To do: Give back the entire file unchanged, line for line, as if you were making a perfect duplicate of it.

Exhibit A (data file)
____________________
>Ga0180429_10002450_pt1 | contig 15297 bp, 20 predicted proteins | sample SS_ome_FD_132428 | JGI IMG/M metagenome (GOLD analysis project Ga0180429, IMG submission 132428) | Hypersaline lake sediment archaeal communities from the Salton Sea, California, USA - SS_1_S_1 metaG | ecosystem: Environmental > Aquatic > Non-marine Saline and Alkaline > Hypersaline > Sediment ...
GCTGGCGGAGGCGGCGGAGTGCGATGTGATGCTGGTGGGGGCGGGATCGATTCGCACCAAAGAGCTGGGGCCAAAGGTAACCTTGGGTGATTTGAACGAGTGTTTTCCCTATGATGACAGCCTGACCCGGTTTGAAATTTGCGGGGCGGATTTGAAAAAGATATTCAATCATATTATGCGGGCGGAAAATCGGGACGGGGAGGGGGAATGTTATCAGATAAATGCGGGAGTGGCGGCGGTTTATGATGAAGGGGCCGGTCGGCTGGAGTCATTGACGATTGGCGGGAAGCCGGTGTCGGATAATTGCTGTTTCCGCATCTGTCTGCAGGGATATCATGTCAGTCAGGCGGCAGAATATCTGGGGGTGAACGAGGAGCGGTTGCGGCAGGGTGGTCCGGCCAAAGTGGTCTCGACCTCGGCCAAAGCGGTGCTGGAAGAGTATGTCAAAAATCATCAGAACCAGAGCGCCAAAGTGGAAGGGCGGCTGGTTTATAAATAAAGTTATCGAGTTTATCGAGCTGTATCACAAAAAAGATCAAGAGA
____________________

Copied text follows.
>Ga0180429_10002450_pt1 | contig 15297 bp, 20 predicted proteins | sample SS_ome_FD_132428 | JGI IMG/M metagenome (GOLD analysis project Ga0180429, IMG submission 132428) | Hypersaline lake sediment archaeal communities from the Salton Sea, California, USA - SS_1_S_1 metaG | ecosystem: Environmental > Aquatic > Non-marine Saline and Alkaline > Hypersaline > Sediment ...
GCTGGCGGAGGCGGCGGAGTGCGATGTGATGCTGGTGGGGGCGGGATCGATTCGCACCAAAGAGCTGGGGCCAAAGGTAACCTTGGGTGATTTGAACGAGTGTTTTCCCTATGATGACAGCCTGACCCGGTTTGAAATTTGCGGGGCGGATTTGAAAAAGATATTCAATCATATTATGCGGGCGGAAAATCGGGACGGGGAGGGGGAATGTTATCAGATAAATGCGGGAGTGGCGGCGGTTTATGATGAAGGGGCCGGTCGGCTGGAGTCATTGACGATTGGCGGGAAGCCGGTGTCGGATAATTGCTGTTTCCGCATCTGTCTGCAGGGATATCATGTCAGTCAGGCGGCAGAATATCTGGGGGTGAACGAGGAGCGGTTGCGGCAGGGTGGTCCGGCCAAAGTGGTCTCGACCTCGGCCAAAGCGGTGCTGGAAGAGTATGTCAAAAATCATCAGAACCAGAGCGCCAAAGTGGAAGGGCGGCTGGTTTATAAATAAAGTTATCGAGTTTATCGAGCTGTATCACAAAAAAGATCAAGAGA